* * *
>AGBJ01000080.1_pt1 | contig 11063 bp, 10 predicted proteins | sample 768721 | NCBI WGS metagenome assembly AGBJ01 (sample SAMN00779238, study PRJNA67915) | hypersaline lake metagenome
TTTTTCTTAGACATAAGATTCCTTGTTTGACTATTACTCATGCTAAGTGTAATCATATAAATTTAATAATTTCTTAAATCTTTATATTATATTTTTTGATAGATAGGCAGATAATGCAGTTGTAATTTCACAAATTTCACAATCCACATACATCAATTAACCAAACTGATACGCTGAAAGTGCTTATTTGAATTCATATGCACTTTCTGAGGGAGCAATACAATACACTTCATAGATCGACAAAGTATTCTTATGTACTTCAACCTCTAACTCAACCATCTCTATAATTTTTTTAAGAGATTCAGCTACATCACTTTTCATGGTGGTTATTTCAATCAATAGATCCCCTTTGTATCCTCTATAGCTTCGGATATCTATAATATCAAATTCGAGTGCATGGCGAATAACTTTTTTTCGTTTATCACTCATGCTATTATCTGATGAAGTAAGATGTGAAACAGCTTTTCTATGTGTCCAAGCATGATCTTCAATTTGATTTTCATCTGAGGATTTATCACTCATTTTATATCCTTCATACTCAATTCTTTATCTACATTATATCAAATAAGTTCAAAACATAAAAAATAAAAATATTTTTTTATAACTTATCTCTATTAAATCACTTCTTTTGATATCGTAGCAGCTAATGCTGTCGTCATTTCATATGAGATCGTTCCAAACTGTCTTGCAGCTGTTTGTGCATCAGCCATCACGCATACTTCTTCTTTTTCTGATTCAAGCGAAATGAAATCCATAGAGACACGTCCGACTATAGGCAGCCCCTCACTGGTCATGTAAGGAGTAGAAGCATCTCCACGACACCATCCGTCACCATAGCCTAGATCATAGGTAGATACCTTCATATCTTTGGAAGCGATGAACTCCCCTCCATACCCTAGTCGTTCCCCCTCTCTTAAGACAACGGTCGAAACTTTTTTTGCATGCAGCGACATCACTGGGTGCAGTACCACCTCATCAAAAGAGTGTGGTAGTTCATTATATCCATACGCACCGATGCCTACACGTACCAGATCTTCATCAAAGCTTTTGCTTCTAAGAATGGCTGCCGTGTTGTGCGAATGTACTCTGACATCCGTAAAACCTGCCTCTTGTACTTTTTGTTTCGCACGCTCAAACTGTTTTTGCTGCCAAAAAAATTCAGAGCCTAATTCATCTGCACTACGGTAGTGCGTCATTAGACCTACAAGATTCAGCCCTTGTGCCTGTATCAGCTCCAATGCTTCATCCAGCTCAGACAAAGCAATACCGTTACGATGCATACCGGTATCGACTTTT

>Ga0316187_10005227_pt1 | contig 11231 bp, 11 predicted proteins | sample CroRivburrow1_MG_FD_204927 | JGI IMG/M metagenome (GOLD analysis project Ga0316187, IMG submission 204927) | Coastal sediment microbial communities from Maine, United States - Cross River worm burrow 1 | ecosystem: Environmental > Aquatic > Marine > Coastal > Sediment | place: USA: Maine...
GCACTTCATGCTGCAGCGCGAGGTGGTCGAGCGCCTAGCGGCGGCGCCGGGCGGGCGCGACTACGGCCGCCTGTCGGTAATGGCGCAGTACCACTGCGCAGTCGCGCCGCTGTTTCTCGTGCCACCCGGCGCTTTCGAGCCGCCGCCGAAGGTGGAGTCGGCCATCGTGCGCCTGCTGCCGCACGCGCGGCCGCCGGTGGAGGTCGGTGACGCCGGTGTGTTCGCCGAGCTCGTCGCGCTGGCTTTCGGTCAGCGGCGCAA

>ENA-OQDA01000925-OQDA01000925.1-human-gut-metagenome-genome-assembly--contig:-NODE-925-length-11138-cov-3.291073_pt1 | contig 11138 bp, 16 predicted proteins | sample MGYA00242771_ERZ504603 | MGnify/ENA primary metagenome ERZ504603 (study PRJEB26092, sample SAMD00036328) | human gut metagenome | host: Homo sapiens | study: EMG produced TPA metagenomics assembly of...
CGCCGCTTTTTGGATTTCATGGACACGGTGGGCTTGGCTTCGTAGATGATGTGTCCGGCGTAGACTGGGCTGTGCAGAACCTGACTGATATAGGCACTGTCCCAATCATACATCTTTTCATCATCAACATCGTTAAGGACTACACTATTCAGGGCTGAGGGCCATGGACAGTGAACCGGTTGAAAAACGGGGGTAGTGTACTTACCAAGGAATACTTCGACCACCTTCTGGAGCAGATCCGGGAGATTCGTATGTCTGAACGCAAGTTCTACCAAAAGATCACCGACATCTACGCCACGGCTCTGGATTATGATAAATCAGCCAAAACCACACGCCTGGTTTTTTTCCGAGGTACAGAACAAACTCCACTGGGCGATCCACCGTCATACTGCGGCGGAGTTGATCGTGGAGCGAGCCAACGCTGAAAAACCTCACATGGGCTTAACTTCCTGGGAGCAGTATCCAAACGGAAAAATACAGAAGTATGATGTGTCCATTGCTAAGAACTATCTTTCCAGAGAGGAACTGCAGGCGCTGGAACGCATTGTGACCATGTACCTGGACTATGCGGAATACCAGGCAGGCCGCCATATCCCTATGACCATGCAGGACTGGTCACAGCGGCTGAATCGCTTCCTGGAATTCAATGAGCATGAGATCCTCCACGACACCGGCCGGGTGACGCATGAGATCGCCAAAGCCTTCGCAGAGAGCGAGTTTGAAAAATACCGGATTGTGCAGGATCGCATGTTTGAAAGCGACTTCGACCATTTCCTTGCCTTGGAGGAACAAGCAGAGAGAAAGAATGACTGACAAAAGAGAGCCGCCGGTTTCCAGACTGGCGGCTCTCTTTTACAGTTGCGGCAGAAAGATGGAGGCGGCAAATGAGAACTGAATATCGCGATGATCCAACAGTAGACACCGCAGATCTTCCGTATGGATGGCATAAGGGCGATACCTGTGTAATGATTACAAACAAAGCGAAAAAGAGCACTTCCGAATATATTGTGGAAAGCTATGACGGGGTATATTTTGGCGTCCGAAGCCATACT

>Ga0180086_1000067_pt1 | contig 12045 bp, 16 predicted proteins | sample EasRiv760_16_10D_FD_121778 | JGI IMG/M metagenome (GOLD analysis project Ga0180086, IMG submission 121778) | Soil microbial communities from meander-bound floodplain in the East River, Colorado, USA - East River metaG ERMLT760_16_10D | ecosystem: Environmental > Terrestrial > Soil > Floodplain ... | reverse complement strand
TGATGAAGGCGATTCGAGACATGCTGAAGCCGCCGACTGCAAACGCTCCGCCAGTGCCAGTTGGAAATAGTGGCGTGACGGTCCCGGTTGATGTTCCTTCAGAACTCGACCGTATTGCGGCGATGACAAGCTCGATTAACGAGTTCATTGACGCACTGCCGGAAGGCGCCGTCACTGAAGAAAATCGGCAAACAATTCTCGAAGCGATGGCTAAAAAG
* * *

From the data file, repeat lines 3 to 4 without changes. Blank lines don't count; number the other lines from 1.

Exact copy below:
>Ga0316187_10005227_pt1 | contig 11231 bp, 11 predicted proteins | sample CroRivburrow1_MG_FD_204927 | JGI IMG/M metagenome (GOLD analysis project Ga0316187, IMG submission 204927) | Coastal sediment microbial communities from Maine, United States - Cross River worm burrow 1 | ecosystem: Environmental > Aquatic > Marine > Coastal > Sediment | place: USA: Maine...
GCACTTCATGCTGCAGCGCGAGGTGGTCGAGCGCCTAGCGGCGGCGCCGGGCGGGCGCGACTACGGCCGCCTGTCGGTAATGGCGCAGTACCACTGCGCAGTCGCGCCGCTGTTTCTCGTGCCACCCGGCGCTTTCGAGCCGCCGCCGAAGGTGGAGTCGGCCATCGTGCGCCTGCTGCCGCACGCGCGGCCGCCGGTGGAGGTCGGTGACGCCGGTGTGTTCGCCGAGCTCGTCGCGCTGGCTTTCGGTCAGCGGCGCAA